The federal minimum wage hasn’t increased since 2009. In response, smaller jurisdictions have taken it upon themselves to set their own rates. States, counties and cities continue to pass new minimum wage laws, creating challenges for employers to manage rates across their organizations.
Meanwhile, a previous push for a $15 minimum wage across the U.S. has evolved into the Fight for $20. And many jurisdictions are closing in on that mark. The growing concern among lawmakers to provide a competitive wage has also sparked the growth of minimum wage legislation.
Tracking, applying and communicating minimum wage rates for large employers has become increasingly complex. This guide gives an overview of updates at the county and city levels.
Notes on Using This Guide
This guide only covers county and city minimum wage rates for large employers that update Jan. 1, 2024. State wage rates are not included, nor are county and city wage rates that updated at other times of the year.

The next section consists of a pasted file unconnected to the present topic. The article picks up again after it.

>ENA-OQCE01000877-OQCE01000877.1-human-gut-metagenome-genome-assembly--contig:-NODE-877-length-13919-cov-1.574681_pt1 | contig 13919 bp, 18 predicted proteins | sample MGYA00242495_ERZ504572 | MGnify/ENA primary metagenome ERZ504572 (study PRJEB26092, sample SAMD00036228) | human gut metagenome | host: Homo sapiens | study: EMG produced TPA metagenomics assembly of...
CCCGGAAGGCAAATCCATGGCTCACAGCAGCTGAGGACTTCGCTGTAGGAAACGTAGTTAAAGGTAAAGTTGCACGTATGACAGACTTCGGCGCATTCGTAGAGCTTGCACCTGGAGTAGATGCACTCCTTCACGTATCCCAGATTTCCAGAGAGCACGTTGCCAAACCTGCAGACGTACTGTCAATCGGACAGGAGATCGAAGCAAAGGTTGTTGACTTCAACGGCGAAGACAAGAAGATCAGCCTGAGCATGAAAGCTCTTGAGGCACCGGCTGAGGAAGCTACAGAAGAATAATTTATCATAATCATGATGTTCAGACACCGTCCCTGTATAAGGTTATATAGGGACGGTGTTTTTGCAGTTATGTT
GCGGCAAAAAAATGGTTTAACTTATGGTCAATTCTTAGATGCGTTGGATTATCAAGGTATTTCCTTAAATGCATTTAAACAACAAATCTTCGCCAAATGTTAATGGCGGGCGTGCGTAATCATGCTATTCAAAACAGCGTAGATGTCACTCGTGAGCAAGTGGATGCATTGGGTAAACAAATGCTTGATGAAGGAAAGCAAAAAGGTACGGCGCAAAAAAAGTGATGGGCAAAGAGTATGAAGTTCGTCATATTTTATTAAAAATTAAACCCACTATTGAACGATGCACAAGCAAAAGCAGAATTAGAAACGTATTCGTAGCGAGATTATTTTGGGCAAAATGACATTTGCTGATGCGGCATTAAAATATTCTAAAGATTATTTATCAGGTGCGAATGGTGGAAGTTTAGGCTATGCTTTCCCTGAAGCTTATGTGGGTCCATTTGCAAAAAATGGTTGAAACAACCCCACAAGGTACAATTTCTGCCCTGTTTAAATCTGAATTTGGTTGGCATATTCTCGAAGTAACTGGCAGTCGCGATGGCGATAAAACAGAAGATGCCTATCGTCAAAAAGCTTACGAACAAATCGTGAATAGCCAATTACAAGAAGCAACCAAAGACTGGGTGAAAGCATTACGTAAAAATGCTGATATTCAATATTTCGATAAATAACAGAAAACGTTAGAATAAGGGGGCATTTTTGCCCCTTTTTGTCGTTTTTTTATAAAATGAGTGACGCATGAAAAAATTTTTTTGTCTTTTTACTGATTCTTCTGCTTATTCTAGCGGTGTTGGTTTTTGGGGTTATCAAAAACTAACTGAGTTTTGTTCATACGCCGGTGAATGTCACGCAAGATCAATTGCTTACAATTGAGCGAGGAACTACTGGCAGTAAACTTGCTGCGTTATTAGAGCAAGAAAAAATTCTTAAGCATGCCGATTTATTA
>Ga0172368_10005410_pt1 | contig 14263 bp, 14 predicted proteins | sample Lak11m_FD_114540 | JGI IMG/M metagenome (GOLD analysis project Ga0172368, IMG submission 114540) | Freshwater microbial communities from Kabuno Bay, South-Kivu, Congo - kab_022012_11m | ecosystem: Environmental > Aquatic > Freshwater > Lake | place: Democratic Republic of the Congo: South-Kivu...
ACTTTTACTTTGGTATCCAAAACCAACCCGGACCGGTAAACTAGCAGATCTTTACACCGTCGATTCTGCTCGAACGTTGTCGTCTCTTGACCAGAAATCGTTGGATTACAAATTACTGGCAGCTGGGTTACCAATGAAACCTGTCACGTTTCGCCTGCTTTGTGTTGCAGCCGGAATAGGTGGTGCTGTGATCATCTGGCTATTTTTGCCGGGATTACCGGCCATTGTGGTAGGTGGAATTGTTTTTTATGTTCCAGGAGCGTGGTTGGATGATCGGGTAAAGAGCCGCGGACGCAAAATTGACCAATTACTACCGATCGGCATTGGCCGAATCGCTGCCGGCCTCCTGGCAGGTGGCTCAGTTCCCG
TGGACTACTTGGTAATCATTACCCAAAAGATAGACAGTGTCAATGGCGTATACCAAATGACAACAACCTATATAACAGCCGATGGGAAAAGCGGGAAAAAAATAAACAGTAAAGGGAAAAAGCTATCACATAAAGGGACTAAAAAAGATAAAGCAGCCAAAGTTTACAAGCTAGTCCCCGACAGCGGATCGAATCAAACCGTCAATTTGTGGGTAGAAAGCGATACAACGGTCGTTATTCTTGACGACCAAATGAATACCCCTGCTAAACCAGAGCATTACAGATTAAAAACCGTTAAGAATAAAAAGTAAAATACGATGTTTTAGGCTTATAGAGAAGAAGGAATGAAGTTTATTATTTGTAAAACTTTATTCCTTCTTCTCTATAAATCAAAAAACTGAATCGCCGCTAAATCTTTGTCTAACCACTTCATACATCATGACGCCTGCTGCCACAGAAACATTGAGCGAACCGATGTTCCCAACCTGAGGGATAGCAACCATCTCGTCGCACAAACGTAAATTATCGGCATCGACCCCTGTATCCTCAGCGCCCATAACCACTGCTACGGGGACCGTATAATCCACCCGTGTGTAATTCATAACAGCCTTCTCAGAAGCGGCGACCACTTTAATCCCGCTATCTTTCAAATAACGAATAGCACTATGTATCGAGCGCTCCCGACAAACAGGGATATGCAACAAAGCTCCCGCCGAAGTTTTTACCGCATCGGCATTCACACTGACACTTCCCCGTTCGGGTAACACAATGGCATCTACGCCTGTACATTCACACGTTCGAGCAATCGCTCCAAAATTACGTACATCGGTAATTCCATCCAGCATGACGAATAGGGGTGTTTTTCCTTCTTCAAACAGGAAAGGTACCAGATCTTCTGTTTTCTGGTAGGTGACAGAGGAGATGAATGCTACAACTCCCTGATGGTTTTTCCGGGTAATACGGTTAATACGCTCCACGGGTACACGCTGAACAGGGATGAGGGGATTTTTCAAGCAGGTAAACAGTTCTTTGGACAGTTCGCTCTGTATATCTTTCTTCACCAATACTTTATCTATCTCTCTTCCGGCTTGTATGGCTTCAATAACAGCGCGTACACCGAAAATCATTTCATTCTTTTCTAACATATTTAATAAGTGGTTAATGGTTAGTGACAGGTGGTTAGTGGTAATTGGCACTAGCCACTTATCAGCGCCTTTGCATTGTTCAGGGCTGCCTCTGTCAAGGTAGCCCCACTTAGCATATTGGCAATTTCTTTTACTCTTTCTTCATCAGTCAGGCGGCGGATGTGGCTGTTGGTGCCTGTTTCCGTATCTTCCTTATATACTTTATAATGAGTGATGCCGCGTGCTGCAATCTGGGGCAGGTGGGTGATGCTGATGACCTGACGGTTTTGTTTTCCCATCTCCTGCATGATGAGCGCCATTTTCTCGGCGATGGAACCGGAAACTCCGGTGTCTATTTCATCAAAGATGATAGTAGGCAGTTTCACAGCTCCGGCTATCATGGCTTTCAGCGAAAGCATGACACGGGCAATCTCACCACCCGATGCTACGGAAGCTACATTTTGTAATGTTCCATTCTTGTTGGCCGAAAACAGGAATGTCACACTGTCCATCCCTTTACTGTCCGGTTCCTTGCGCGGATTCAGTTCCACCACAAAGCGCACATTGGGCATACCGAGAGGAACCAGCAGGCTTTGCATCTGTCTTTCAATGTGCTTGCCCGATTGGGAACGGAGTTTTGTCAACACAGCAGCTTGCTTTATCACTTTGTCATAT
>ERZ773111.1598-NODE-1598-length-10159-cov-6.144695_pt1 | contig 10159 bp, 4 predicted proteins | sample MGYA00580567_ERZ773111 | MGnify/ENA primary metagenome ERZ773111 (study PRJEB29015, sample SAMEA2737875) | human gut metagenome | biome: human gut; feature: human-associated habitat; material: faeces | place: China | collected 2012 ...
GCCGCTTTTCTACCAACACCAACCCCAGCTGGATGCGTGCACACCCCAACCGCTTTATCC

Employers should note that some jurisdictions whose rates updated on Jan. 1, 2023, will not update at the start of 2024. Also, some local laws have been preempted by higher rates at the state level and are not included here.
See also: State Minimum Wage Rates 2024 and New York State Minimum Wage for information on New York City, Nassau, Suffolk and Westchester counties, and the remainder of the state. Plus, employers should know that new minimum wage ordinances can pass at any time, and it is always prudent to review the laws and regulations where you have locations.
Lastly, some rates are TBD at this time. Our guide will be updated when they become available.
Remember, your locations may be required to pay a different wage, depending on factors such as:
- Tipped wages
- Small-employer wages
- Number of employees
- Minimum/maximum company revenue
- Student/learner wages
- New employee wages
- Whether the employer provides health benefits